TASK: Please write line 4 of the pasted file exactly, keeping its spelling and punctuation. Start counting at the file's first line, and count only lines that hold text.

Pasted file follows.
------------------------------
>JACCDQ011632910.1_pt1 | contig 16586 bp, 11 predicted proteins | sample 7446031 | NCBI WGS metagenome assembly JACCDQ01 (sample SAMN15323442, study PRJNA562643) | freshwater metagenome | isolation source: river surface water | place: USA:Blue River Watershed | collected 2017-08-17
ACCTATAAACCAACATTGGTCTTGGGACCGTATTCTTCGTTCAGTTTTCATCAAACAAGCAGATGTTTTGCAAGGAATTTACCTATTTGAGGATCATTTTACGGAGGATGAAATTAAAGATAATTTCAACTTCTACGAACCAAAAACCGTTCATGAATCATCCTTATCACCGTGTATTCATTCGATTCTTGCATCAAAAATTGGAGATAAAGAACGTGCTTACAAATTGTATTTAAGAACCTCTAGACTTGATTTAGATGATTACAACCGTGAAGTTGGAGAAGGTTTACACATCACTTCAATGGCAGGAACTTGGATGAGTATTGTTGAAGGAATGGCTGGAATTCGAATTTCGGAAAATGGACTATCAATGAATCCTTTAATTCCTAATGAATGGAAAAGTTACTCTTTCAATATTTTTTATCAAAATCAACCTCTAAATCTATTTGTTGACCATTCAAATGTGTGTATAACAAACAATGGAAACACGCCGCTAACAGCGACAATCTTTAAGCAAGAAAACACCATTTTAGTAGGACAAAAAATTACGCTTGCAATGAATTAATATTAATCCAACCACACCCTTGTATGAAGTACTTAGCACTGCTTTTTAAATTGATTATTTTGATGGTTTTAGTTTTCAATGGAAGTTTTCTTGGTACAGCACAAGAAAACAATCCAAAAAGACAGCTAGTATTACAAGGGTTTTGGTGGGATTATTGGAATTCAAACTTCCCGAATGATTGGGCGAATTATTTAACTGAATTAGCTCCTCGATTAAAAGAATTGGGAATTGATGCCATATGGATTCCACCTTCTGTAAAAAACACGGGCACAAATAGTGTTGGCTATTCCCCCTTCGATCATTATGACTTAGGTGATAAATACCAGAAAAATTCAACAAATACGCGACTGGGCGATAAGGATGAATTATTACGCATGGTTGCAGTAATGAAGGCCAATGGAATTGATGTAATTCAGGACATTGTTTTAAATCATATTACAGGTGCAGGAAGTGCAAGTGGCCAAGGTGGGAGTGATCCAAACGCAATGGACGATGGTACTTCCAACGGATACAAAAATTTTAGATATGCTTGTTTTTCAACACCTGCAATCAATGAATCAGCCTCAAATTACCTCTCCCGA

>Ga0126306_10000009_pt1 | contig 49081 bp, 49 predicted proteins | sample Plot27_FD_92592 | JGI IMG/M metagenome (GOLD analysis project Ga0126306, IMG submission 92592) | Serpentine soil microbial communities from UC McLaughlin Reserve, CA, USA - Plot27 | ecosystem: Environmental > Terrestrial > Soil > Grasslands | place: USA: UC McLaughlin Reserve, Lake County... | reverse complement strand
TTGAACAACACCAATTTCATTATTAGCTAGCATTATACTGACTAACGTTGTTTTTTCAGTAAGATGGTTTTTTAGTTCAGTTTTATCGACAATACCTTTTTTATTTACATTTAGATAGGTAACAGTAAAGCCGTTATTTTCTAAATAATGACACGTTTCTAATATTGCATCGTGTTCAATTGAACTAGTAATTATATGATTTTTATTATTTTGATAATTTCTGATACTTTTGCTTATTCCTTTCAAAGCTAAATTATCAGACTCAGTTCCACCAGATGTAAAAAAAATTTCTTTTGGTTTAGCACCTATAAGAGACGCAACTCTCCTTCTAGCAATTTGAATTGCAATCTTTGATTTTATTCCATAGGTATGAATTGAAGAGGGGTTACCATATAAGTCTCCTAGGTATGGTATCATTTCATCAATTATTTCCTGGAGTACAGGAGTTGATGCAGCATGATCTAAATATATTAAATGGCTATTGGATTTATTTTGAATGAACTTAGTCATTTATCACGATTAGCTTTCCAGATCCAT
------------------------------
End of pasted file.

TTGAACAACACCAATTTCATTATTAGCTAGCATTATACTGACTAACGTTGTTTTTTCAGTAAGATGGTTTTTTAGTTCAGTTTTATCGACAATACCTTTTTTATTTACATTTAGATAGGTAACAGTAAAGCCGTTATTTTCTAAATAATGACACGTTTCTAATATTGCATCGTGTTCAATTGAACTAGTAATTATATGATTTTTATTATTTTGATAATTTCTGATACTTTTGCTTATTCCTTTCAAAGCTAAATTATCAGACTCAGTTCCACCAGATGTAAAAAAAATTTCTTTTGGTTTAGCACCTATAAGAGACGCAACTCTCCTTCTAGCAATTTGAATTGCAATCTTTGATTTTATTCCATAGGTATGAATTGAAGAGGGGTTACCATATAAGTCTCCTAGGTATGGTATCATTTCATCAATTATTTCCTGGAGTACAGGAGTTGATGCAGCATGATCTAAATATATTAAATGGCTATTGGATTTATTTTGAATGAACTTAGTCATTTATCACGATTAGCTTTCCAGATCCAT